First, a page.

Despite my revelation on Friday that we’re getting an Platinum Delta SkyMiles Credit Card, I have to admit that I’m not a huge fan of travel-based rewards. This goes for both airline and hotel rewards programs. There are several reasons for this…
First and foremost, it’s often difficult to redeem your rewards even if you’ve saved up a ton of points or miles. In fact, most programs have blackout dates during which you’re not allowed to book flights or rooms.
Beyond this, hotels and airlines both commonly have very restrictive capacity controls, meaning that you have to book very early (often six months or more in advance) in order to find availability.
Free isn’t free
Another problem is that your “free” rewards often aren’t free. While most hotel rewards can be redeemed without charge, it’s common for airlines to charge redemption fees. Moreover, complex itineraries often require a phone call or two, and calling an airline for booking help almost always costs money.
And don’t forget about checked bagged fees… Sure, the ticket might be free (after booking fees), but you’ll pay as much as $50 roundtrip for a single checked bag. Free checked bags is a big part of the reason we’re getting the Platinum Delta SkyMiles Credit Card.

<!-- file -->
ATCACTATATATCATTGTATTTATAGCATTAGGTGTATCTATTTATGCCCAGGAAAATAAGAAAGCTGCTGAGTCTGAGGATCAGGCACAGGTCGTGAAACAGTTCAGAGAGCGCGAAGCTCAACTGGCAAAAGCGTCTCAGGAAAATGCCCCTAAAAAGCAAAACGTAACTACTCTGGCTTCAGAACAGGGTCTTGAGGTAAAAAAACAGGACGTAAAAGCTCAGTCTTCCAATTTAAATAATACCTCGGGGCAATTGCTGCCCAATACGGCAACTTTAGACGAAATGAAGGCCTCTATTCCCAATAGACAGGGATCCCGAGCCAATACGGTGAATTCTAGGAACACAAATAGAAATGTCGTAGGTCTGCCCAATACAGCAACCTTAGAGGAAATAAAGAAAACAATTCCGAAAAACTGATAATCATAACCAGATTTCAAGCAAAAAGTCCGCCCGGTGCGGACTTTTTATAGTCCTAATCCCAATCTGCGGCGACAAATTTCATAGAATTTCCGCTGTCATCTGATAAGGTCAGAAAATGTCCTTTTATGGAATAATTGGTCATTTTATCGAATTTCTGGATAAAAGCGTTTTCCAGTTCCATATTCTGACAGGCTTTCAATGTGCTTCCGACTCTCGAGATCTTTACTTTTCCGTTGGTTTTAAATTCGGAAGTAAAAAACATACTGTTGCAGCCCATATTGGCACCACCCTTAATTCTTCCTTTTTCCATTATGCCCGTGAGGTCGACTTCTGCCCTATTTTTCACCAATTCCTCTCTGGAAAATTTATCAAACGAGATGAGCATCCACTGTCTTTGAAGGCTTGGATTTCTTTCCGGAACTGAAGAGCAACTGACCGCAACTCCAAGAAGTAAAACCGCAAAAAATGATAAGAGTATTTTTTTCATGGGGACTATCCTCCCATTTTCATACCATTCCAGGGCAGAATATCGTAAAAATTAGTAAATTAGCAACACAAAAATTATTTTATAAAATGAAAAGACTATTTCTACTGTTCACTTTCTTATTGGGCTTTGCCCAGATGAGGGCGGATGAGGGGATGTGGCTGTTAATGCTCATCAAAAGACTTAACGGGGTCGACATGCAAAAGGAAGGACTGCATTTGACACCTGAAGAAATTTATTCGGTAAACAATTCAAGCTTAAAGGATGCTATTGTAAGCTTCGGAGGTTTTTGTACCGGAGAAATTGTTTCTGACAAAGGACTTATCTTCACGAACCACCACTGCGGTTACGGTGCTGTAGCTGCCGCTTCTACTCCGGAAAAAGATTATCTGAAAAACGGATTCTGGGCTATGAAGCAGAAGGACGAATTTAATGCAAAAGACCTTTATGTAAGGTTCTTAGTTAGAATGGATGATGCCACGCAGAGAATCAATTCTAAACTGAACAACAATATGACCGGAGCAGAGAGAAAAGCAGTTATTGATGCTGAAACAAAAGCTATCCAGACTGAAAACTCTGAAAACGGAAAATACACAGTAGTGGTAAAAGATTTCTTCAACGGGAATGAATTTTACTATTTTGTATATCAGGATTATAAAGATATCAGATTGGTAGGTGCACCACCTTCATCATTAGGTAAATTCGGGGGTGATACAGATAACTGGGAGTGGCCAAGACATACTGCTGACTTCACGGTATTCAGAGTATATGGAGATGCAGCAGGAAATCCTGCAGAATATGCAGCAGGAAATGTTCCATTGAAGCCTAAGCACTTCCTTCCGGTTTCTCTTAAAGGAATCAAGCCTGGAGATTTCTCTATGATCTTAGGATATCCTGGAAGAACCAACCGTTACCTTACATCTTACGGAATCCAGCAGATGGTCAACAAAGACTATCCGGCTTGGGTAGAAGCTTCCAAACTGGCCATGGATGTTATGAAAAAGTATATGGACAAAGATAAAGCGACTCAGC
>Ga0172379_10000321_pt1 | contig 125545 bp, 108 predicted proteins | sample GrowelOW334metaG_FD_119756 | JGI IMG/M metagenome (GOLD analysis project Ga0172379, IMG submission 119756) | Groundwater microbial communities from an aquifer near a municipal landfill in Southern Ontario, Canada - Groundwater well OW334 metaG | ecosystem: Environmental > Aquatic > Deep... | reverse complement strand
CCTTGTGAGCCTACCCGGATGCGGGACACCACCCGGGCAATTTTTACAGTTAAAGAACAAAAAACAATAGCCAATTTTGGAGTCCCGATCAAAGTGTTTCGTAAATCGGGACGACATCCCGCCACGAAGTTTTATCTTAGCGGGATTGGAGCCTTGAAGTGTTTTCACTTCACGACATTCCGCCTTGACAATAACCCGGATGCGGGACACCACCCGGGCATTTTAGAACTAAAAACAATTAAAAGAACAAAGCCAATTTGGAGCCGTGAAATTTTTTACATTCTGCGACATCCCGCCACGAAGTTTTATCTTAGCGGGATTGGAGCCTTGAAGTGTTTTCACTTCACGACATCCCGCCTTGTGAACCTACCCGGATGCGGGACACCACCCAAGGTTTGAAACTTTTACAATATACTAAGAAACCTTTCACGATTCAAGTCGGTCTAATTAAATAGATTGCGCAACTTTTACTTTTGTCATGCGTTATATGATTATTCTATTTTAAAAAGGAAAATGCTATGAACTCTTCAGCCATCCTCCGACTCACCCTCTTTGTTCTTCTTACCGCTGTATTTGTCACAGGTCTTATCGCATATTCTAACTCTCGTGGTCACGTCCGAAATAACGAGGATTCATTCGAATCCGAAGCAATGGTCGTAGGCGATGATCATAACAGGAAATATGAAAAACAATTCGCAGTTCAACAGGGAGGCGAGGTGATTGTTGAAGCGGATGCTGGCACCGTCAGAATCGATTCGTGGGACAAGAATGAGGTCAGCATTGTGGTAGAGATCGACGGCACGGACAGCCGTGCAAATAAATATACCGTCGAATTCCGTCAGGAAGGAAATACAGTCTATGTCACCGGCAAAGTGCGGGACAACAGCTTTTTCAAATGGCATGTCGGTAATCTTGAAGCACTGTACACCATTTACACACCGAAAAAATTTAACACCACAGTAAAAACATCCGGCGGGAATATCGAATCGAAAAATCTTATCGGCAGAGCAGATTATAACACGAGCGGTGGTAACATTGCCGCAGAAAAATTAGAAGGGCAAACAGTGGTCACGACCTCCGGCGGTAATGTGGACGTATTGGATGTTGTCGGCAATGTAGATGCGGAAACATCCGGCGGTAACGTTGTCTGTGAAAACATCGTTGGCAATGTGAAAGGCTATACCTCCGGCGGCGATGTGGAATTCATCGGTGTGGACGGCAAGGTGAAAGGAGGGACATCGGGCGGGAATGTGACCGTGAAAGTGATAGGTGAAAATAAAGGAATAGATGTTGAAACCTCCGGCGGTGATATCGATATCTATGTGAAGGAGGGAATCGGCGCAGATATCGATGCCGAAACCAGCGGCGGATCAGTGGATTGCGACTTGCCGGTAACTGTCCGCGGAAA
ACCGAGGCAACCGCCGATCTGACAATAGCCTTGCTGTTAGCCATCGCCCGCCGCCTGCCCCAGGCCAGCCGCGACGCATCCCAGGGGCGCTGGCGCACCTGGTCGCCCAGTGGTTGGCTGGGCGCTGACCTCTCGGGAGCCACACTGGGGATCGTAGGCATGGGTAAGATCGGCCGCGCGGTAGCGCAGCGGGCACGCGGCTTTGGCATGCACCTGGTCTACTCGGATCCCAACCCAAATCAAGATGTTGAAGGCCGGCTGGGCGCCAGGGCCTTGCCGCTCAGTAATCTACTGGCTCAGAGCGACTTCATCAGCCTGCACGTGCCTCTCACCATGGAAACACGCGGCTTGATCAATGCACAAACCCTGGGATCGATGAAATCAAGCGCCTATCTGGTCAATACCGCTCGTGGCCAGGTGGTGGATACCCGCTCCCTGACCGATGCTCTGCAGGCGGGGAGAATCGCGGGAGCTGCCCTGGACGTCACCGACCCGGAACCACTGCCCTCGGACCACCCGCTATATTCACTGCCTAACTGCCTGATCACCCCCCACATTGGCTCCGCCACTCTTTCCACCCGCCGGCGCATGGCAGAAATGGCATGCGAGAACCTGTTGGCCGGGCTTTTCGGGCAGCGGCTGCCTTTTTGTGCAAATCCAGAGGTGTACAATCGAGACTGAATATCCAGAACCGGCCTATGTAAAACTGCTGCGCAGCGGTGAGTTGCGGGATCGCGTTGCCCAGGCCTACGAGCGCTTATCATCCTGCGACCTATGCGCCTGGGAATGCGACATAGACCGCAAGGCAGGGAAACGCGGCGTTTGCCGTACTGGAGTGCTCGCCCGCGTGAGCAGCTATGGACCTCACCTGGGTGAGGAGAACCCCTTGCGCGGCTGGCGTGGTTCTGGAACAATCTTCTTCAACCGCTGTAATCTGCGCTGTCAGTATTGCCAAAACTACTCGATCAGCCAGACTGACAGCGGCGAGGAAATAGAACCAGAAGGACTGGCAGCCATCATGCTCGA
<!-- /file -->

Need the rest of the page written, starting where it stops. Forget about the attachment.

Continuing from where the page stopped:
Reward point (or mile) deflation
We’re big fans of Hampton Inn for short stays and Embassy Suites for longer stays. Unfortunately, Hilton recently re-worked their HHonors Rewards Program and dramatically reduced the value of their points.
More specifically, we used to be able to easily find rooms for 7, 500-10, 000 points, they’ve reclassified the vast majority of their properties such that it’s rare to find a room for less than 25k points.
While most airlines have held steady at 25k miles for a free flight, they’ve deflated their points by forcing you to buy your way around a number of restrictions in order to use your points. For example, you can often get around the aforementioned blackout dates and/or seat limitations for 50k miles.
Why bother with travel rewards?
Given all of these limitations, why bother with travel rewards? In our case, we don’t go out of our way to chase them, though we do sign up for the programs where appropriate. We have nothing to lose and might end up snagging some free rooms and/or flights along the way.
In practice, this means that we prefer cash back credit cards over travel credit cards (the Platinum Delta SkyMiles Credit Card notwithstanding), but we certainly won’t turn down points or miles in connection with our travels.